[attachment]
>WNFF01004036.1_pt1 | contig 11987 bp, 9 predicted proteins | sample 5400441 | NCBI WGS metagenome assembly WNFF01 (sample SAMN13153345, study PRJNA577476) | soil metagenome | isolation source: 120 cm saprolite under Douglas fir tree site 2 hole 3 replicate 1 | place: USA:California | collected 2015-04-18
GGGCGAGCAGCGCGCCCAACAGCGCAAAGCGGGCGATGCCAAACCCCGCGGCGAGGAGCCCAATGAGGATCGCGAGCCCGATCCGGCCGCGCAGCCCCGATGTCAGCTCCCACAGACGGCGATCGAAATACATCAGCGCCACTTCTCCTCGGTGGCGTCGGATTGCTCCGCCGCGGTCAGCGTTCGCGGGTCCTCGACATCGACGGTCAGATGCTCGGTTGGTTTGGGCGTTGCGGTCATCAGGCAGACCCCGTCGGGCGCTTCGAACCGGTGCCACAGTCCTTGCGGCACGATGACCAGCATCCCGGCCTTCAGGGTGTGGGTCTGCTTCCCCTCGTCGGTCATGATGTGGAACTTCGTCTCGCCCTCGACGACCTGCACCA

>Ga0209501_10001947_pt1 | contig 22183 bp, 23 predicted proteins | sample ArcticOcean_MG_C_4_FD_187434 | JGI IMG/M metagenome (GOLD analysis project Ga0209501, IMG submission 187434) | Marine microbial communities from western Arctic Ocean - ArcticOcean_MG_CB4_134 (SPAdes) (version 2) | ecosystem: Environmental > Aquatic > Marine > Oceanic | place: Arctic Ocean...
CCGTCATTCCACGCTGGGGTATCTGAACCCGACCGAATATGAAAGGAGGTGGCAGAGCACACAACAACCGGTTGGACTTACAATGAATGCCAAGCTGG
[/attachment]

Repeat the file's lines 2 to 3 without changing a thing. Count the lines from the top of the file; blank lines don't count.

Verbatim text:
GGGCGAGCAGCGCGCCCAACAGCGCAAAGCGGGCGATGCCAAACCCCGCGGCGAGGAGCCCAATGAGGATCGCGAGCCCGATCCGGCCGCGCAGCCCCGATGTCAGCTCCCACAGACGGCGATCGAAATACATCAGCGCCACTTCTCCTCGGTGGCGTCGGATTGCTCCGCCGCGGTCAGCGTTCGCGGGTCCTCGACATCGACGGTCAGATGCTCGGTTGGTTTGGGCGTTGCGGTCATCAGGCAGACCCCGTCGGGCGCTTCGAACCGGTGCCACAGTCCTTGCGGCACGATGACCAGCATCCCGGCCTTCAGGGTGTGGGTCTGCTTCCCCTCGTCGGTCATGATGTGGAACTTCGTCTCGCCCTCGACGACCTGCACCA

>Ga0209501_10001947_pt1 | contig 22183 bp, 23 predicted proteins | sample ArcticOcean_MG_C_4_FD_187434 | JGI IMG/M metagenome (GOLD analysis project Ga0209501, IMG submission 187434) | Marine microbial communities from western Arctic Ocean - ArcticOcean_MG_CB4_134 (SPAdes) (version 2) | ecosystem: Environmental > Aquatic > Marine > Oceanic | place: Arctic Ocean...